AP "hut tax" Lerner tries to confuse the point that was made. If resources must be used to pay donut eaters to lay around eating donuts, those resources can’t be used for something else. The law of scarcity rears its ugly head again.

Also, I’m going to try to replace the term “Keynesian” with the word “Krugmanite” so we don’t have to waste so much time debating the hair-splitting surrounding what it means to be a “Keynesian”.

William L. Anderson said...

Could not agree more. You could even argue this blog is a waste of state and local government spending.

Damn, AP, you know how to hurt a guy! I think you most likely are right on this comment! (Gotta have a sense of humor about all this.)

Anonymous said...

Out of curiosity, what specific economics classes do you teach in Frostburg?

jgo said...

There are 2 factions involved in the rail lobby: mass transport, and "gosh wow".

The mass transport people hate individual liberty and privacy and want to eliminate individually owned and driven cars and trucks.

The "gosh wow" crowd is more closely related to the flying car fans and those who were expecting us to have colonies on Mars and around other stars by now. They envision a faster train than is remotely economically feasible without government exercise of force and fraud.

Well, there's also a nostalgia faction. I used to know a guy who spent his vacations traveling around the world by plane just to be able to ride for a few days on a super-annuated train.

"Pensions are just savings. Or deferred consumption."

They would be if all were managed honestly; but that's rare these days. Now, they're promises/contracts which the government will help the firm or union violate... at tax-victim expense.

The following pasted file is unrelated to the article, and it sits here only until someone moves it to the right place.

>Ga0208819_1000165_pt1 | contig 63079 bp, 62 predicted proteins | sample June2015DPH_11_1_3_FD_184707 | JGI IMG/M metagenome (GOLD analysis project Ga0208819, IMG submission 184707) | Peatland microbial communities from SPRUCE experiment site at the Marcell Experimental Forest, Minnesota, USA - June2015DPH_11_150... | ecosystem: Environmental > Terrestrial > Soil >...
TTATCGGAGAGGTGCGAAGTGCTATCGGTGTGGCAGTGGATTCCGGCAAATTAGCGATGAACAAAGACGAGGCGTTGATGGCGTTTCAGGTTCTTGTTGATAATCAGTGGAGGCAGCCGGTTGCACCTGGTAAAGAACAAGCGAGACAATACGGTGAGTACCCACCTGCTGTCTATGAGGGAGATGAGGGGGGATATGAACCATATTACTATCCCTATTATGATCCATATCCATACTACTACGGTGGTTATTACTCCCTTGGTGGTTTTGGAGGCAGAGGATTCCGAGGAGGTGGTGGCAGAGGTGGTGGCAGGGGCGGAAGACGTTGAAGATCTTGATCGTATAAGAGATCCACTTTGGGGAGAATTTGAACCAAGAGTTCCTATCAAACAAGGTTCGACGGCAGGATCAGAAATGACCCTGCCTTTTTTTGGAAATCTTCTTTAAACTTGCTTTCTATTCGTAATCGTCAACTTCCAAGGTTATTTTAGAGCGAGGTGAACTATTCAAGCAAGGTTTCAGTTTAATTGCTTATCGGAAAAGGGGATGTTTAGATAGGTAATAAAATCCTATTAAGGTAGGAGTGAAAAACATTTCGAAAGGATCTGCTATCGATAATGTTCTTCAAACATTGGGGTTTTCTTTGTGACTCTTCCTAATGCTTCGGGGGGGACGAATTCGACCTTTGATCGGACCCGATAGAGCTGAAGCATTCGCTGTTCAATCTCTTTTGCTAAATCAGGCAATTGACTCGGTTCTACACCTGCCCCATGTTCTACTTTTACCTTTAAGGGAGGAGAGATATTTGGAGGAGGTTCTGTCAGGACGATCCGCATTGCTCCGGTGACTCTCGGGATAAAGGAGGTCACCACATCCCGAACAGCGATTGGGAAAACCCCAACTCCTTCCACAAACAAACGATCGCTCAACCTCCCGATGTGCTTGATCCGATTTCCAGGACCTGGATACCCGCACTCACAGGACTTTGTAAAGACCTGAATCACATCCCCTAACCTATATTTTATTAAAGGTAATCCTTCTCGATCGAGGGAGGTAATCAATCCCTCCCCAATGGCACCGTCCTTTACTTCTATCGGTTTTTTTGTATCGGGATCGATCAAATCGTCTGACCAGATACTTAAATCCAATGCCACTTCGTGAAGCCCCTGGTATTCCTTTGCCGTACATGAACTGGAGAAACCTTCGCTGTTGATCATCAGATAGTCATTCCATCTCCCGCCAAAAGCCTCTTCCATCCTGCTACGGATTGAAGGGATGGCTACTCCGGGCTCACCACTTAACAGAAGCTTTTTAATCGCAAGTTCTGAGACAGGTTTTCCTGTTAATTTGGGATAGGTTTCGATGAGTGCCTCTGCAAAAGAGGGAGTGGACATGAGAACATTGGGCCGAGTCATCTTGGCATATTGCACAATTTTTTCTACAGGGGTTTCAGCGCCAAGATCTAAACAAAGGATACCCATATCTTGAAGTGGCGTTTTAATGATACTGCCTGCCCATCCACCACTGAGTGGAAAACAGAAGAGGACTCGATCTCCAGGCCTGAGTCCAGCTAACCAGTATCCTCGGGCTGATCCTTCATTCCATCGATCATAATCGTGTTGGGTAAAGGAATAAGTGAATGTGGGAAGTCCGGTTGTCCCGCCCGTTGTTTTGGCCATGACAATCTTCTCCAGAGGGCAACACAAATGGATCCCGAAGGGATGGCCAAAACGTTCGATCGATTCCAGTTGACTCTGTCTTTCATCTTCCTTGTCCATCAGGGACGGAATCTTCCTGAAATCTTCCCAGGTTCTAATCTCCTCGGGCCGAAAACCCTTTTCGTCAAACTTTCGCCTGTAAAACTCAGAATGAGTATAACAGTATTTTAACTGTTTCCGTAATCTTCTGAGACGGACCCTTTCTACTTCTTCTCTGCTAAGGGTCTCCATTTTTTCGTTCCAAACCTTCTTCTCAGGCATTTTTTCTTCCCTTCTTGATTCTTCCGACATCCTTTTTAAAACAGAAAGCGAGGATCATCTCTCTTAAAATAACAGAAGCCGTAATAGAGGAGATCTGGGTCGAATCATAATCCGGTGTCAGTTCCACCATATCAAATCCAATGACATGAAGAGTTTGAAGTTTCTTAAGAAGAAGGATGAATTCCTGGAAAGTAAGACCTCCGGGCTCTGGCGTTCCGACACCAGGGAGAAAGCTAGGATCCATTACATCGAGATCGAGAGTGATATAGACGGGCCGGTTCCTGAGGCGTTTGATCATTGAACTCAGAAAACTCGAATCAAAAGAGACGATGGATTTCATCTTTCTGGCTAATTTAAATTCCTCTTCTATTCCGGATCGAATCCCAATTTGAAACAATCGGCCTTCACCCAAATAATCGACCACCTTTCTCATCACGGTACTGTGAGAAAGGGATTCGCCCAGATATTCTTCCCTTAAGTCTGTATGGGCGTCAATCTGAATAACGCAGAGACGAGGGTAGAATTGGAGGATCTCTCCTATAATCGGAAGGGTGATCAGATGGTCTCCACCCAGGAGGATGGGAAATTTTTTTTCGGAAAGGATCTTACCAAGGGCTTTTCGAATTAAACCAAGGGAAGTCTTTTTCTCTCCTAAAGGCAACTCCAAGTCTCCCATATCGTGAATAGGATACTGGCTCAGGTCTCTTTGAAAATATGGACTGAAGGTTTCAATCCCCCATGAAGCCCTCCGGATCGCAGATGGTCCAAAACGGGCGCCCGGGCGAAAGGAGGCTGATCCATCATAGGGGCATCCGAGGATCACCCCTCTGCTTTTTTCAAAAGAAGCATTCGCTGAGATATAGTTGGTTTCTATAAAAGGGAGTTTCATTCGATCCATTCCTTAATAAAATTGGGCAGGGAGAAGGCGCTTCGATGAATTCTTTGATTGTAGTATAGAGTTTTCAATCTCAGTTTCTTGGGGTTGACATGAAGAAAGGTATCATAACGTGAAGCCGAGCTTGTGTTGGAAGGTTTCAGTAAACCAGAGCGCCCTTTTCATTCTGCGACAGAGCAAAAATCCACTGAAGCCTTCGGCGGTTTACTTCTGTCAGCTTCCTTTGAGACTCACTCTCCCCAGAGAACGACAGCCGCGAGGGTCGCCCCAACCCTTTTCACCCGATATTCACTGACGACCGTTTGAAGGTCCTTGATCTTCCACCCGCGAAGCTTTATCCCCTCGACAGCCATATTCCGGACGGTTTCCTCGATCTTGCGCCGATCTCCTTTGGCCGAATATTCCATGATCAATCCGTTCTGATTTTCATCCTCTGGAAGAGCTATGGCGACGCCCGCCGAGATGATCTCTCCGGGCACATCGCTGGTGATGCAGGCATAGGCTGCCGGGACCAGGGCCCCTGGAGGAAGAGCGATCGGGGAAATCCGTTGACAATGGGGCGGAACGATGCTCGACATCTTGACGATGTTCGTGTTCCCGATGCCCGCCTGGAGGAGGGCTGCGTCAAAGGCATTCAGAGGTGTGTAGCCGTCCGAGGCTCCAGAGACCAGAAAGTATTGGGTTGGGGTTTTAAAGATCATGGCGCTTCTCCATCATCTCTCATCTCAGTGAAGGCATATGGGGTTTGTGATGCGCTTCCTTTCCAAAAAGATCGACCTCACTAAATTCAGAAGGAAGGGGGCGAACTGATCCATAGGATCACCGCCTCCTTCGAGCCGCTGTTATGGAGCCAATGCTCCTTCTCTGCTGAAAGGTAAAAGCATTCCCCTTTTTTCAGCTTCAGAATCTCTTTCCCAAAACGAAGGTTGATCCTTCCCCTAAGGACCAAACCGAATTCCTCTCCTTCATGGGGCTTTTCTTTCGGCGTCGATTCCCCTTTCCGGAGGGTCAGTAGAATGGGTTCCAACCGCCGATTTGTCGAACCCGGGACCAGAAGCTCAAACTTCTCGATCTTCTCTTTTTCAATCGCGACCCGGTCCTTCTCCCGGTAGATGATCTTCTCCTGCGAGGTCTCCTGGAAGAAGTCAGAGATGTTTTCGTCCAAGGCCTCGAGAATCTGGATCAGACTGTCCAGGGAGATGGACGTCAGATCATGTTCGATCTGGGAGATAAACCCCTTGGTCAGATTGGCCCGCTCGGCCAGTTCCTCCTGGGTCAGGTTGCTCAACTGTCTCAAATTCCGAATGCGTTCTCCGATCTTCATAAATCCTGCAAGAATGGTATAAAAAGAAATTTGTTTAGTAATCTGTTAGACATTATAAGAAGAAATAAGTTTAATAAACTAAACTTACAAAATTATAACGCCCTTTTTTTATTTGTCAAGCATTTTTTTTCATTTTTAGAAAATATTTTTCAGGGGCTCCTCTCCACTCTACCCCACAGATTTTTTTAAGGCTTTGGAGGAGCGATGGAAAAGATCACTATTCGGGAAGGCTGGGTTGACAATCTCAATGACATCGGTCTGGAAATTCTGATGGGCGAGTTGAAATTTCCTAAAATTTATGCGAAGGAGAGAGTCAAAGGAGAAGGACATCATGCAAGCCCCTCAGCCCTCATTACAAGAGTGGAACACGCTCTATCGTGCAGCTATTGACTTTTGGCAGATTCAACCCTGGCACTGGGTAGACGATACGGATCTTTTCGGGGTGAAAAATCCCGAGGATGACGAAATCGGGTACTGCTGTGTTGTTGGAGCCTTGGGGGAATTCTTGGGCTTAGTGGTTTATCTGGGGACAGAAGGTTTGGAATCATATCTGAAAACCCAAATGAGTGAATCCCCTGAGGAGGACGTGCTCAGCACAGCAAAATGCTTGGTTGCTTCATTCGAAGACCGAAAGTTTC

AP Lerner said...

@ Bob - I normally have little interest in commenting on your posts, since generally they add little value. Calling me AP 'hut tax' Lerner, just further supports my decision to ignore your comments. I had a post written up (which unfortunately got lost) about how enjoyable it is to debate folks like Prof. Anderson, Jason h, burk etc on this blog because, even though we disagree on just about everything, at least they are thoughtful and respectful. Calling me 'hut tax', and misinterpreting Mosler's views on money and taxes is not only thoughtless, its disrespectful, and the assumptions you draw regarding chartalism and Mosler could not be more ignorant. And to even imply the things you implied regarding Warren Mosler in your other posts is just disgusting and ignorant.

@ Prof. Anderson:

"Damn, AP, you know how to hurt a guy! I think you most likely are right on this comment! (Gotta have a sense of humor about all this.) "

Sometimes, the sarcasm comes across all wrong. Truth be told, I envy and respect educators. That comment was not meant to be personal and I totally agree, you have to have a sense of humor....but I still vehemently disagree with you on Says Law :)

@ jgo